Last month I caught some weird virus that forced me to stop smoking and set me a limit of two beers a day. All of this without forcing me to bed, which is even worse. To add further discomfort, it all happened few days before going to Amsterdam.
So, while waiting for Martina who was coming with a later flight, I found out that life, without even touching a cigarette and having to stop after two drinks, can be really plenty of time. Which is kind of exciting because there are so many other things you can fill the empty with.
Not nearly as good as a pint and a fag, but at least it’s something new. This is what we did in Amsterdam, with me being in this peculiar condition.
On Yer Bike!
The Netherlands is a dream country for cycling: all flat, pretty small and connected by an impressive network of cycling lanes, as many as there are roads.
And so is Amsterdam: I was impressed of how much respect the bicycles get while negotiating the city traffic (which, compared to London, is pretty sedated). However cycling here is taken to such a level that leisurely strolling might not be acceptable: imagine visiting some big city by car and driving at 20km/h unexpectedly stopping here and there to look at things and take picture. You will get killed.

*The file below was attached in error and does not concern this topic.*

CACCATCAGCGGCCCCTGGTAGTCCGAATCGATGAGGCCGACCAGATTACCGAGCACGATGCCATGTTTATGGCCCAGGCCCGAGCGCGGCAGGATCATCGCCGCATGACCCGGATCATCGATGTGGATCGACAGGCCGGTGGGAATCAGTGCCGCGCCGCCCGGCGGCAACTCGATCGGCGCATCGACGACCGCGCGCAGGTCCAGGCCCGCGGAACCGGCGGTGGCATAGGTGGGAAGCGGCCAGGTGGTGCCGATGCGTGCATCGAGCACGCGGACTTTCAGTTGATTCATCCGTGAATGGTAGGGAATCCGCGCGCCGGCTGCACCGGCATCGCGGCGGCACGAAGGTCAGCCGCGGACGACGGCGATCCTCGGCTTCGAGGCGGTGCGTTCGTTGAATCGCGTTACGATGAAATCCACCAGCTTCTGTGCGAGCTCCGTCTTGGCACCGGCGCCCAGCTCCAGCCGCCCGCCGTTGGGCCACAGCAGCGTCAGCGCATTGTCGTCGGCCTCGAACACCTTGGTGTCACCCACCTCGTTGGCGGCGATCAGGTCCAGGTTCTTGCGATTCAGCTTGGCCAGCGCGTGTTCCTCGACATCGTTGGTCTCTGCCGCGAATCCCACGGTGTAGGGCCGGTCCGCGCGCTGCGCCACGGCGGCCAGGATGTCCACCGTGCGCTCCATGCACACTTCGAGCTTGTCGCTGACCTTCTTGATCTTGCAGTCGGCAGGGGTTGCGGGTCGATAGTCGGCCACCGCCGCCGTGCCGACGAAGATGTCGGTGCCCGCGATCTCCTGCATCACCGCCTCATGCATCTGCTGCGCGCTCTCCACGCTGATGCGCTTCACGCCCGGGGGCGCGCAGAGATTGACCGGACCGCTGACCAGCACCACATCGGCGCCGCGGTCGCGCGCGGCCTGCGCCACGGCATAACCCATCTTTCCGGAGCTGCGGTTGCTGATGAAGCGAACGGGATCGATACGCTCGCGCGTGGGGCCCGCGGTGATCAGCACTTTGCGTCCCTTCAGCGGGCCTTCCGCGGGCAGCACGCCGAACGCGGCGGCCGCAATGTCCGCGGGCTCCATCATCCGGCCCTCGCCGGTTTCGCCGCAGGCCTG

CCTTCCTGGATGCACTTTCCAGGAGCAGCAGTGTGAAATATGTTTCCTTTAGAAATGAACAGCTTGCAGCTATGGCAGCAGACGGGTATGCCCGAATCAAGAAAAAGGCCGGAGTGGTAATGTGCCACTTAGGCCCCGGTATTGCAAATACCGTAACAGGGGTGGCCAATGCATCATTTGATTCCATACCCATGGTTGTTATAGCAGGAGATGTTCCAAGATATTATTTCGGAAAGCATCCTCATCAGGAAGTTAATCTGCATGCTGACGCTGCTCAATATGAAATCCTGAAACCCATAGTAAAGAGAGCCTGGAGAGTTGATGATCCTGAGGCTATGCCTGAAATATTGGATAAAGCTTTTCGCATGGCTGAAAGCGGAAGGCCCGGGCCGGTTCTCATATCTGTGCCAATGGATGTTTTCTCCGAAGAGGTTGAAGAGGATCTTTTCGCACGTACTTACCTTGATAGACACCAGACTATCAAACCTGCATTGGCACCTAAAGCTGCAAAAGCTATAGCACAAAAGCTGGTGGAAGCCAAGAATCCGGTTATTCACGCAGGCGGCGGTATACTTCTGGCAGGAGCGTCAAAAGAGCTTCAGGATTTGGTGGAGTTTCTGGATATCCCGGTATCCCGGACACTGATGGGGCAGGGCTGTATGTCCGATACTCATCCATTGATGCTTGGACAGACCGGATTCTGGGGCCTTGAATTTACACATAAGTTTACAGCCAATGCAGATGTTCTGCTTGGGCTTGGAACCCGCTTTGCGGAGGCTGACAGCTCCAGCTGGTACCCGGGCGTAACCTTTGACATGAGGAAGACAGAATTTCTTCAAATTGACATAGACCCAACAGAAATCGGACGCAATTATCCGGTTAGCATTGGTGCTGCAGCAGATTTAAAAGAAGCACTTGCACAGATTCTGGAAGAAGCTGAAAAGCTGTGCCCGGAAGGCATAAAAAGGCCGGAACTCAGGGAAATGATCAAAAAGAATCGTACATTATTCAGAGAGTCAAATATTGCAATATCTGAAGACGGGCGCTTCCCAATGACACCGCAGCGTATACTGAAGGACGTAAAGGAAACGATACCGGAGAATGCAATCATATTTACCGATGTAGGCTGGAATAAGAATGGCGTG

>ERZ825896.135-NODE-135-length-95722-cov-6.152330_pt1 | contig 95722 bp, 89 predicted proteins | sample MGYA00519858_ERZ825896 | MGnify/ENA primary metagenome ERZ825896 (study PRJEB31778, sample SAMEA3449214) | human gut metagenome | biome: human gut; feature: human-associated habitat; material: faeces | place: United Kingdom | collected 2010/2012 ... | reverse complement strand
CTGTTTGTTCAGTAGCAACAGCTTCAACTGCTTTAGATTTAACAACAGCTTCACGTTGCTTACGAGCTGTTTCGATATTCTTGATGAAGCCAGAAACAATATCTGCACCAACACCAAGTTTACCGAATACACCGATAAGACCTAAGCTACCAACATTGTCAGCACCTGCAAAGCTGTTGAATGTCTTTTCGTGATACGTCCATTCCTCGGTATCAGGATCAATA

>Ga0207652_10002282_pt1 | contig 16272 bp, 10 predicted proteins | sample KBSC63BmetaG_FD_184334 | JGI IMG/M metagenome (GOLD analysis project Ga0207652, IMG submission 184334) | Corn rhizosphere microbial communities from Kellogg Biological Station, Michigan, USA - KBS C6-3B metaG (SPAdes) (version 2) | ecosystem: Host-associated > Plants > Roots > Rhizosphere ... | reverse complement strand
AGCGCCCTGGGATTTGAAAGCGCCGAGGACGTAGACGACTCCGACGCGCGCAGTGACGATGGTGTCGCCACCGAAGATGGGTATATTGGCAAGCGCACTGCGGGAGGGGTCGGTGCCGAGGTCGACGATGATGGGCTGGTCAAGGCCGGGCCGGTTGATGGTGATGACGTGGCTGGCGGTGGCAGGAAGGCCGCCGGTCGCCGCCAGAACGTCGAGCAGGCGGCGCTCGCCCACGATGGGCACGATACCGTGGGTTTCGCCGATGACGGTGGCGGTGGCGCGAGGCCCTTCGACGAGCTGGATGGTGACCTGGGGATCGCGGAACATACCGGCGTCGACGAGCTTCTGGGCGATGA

Also some junctions can be quite complicated as they’re layered as follows: pavement, bike lane, car lane, tram rails, another car lane, another bike lane, another pavement. On each of those traffic seems to come from a random directions so that sometimes you might think that closing your eyes and speeding through hoping nothing happens, can seem a reasonable solution.
There are many places where to rent a bike, usually for one day (make sure you check the shop closing times), 24 hours or more. I’ve seen prices ranging from €8 for a pedal brake (if what I described above doesn’t sound challenging enough) for a day, to €12 for a “standard” bike for 24 hours. It’s definitely better and faster than public transport and offers a unique and exhilarating way to explore the city!
I’ll be honest with you, one of the main reasons why I like to go to Amsterdam, or the Netherlands in general, is Febo. It’s a brilliant fast food place that sells krokets (and also other stuff… but mainly exquisite krokets) out of gigantic vending machines behind which the staff fries and refills the empty boxes. It was the first thing I did as I arrived, at 10.30 am, feeling the familiar excitement of dropping coins in that machine and grabbing my crunchy deep fried snack. This time I was also a bit worried, will it taste the same? A sober mouth always has a different opinion on food, but hey, that bad boy tasted exactly as I expected, or even better. Thou art such heavenly thing Febo.
If there’s a competitor of Febo in the street food category, this has to be the traditional herring sandwich. It’s as simple as it is delicious: a raw herring, some onions and pickles (if you request them) and, oh yes, a few hundred years of experience for a fish conservation process dating back to the Middle Age. If you want to do it the Dutch way forget the bread, lift the herring by the tail over your mouth and eat it!
The one you surely know about is the flower market. Well that one’s quite boring, it’s only good for buying tulip bulbs and, if you do, make sure you move towards its western end as prices are better.